7. You are stronger than this shit, no matter how real it is! I have faith in you!

  8. You are often in my thoughts and wishing you as many good options as one can have!

  9. Linnea, The most important things I read here are your last two sentences:”Stability may have been rattled but I’ve still got options.
    And honestly, that’s the most important thing.” Yes, that and your ever impressive positive outlook and amazing ability to keep fighting!

  10. I’m sending you hugs and love. I cannot imagine how it feels to get less than positive news. There are so many of us out here cheering you on. Just know we’re your support from afar sending good vibes and prrayers.

  11. I’m always keeping you in my thoughts. You’re amazing and inspiring to so many others. Options are always the best thing to have! Thank goodness for the wonderful team working with you and your own tenacity.

  12. Hoping for the best.

  13. I feel wordless. Is wordless a word? Linnea, that sucks, and I’m sorry you have to deal with again. This shit is insidious, and it just plain old sucks! My advice – and I truly have none worth listening to – is to go find that new baby in your building, find and sit in a nice reclining chair, and just lay that baby on your chest and breathe. Baby therapy. If you need someone to cry on, or someone to scream at, I’m here. I’ve also been known to be good for a laugh. All love dear.

  14. Hi Linnea,
    I’m sad to read you are again fighting even harder, yet, you do have options and your stellar team is dedicated to you. My strong prayers go to you again and again. Linda

  15. After following your blog for so long and understanding your joys I will tell you after much the same history, that VATS with a good surgeon is a very worthy option if surgery is a choice. Then we move on from there! Best of luck to you and courage to complete the next round of this terrible disease, but at least we have been blessed with time and options to use wisely.Aren’t we all just walking each other home, some with warped speed and some, like us, with blessed but winding paths to stop and smell the roses.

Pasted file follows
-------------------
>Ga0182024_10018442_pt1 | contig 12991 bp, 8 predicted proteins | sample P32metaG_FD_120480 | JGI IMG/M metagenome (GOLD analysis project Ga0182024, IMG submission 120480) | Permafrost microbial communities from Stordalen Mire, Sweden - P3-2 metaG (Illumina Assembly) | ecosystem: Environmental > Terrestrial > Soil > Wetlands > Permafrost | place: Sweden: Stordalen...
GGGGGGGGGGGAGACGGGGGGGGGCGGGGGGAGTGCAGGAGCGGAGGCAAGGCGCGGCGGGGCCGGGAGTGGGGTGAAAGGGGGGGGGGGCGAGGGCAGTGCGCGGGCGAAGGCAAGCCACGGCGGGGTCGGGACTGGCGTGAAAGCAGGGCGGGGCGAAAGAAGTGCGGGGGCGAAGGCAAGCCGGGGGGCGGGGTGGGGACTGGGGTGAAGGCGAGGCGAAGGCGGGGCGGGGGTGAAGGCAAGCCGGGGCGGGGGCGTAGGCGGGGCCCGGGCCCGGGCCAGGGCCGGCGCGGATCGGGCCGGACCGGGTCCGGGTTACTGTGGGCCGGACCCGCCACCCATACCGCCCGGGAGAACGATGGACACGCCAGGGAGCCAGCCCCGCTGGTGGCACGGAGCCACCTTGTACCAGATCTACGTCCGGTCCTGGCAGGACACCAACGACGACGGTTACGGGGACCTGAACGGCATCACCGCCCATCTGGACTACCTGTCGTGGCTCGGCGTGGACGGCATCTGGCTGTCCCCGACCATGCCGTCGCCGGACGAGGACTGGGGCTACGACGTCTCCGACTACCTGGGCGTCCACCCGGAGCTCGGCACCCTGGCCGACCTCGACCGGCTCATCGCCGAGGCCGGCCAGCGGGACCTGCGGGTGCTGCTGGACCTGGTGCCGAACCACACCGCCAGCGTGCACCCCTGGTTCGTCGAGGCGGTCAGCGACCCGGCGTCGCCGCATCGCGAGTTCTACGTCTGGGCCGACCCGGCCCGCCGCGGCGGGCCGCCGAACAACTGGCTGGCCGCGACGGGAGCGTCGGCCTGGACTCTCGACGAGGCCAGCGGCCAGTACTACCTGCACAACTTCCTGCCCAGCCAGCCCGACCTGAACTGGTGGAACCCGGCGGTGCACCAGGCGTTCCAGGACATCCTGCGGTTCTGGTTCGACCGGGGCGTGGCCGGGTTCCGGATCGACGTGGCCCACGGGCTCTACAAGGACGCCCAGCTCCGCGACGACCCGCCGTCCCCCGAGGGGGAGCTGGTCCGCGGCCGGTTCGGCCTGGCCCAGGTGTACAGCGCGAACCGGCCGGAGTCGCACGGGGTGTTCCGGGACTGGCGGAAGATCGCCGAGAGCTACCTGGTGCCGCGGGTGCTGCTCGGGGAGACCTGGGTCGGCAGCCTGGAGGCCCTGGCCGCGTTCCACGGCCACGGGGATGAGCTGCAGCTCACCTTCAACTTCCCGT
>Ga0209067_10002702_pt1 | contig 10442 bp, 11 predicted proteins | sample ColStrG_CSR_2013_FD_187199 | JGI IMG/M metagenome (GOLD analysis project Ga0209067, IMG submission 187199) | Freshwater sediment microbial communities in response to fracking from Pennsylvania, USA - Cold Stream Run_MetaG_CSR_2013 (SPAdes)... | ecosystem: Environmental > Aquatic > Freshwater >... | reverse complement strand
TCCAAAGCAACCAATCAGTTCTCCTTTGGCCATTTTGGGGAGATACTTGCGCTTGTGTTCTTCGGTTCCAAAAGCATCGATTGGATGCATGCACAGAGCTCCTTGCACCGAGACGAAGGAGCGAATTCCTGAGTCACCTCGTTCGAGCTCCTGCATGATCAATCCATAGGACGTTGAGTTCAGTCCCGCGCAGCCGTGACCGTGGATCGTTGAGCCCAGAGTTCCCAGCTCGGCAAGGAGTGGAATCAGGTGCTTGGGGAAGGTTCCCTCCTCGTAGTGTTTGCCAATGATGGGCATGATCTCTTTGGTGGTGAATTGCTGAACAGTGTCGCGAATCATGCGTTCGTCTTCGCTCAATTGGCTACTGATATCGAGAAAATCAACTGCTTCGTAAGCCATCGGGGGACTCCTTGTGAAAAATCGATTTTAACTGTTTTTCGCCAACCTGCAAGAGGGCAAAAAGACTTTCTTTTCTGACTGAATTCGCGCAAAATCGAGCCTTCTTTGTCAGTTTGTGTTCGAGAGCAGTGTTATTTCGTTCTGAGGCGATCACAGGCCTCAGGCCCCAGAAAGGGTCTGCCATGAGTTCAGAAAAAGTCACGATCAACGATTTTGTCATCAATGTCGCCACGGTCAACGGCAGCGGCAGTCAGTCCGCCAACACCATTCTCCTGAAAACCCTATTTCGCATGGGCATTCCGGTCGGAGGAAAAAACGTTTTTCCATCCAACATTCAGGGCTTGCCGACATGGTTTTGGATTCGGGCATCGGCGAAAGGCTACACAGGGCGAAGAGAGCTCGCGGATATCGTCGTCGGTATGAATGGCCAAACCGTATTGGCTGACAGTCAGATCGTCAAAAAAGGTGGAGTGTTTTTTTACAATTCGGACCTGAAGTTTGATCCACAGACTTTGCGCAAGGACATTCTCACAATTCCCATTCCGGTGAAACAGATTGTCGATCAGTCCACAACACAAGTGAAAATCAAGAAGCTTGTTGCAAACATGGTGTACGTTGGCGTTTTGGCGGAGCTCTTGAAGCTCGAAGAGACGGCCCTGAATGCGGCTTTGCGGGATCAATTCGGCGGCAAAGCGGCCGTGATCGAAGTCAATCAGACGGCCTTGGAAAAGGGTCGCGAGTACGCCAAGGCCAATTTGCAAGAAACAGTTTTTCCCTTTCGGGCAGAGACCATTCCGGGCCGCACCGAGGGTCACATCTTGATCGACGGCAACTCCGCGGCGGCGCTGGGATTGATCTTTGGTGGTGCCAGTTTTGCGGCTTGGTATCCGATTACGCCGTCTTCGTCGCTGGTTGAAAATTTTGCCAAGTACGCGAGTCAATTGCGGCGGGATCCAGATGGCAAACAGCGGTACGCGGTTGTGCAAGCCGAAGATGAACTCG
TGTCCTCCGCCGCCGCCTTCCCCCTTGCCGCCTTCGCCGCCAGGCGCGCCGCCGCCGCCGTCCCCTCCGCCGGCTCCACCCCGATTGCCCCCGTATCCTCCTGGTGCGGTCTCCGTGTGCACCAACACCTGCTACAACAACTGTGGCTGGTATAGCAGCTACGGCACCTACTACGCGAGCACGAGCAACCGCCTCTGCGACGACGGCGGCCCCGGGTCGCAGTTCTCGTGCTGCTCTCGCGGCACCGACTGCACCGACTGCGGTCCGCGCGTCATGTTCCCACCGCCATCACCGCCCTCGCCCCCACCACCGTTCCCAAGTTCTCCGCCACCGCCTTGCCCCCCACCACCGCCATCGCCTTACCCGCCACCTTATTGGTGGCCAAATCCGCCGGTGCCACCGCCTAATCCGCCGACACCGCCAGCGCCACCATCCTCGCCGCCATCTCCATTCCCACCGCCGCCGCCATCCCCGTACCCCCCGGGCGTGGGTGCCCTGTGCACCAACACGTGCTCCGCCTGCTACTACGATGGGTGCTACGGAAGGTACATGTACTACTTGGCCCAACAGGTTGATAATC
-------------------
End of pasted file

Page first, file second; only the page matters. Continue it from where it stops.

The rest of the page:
16. Great post again. Am not sure who your intended audience is Linnea but you make some great points that can help others in similar situation. 2 years stable is really good going. I got 2 years treatment free and it was really good while it lasted. It started growing again and the oncologist did her usual magic and got it back to stable within months. Vigilance is key I think. If you have done it once then your body knows how to do it again. Having trust and faith in your medical team as you so obviously do is really important. There is no under estimating having good people by your side. Not panicing is really important, Panic is not useful and certainly once there are options, is not necessary. My oncologist informed me that she has more weapons and I find that very re-assuring. And yes, shit does happen. Thanks for reminding me of all those points. Your story and attitude are really helpful Linnea. Tom

  17. Naoko Huschle

    My husband was diagnosed with stage 4 lung cancer in May 2012 at the age of 46. He went through radiation and the first line treatment and he has been in remission for a while. He has Avastin every 2 weeks and Alimta every 4 weeks indefinitely until they stop working. Yes, we hear there are A LOT OF OPTIONS out there. Thank you for being brave.

  18. Pingback: progression lung cancer | life and breath: outliving lung cancer – Demo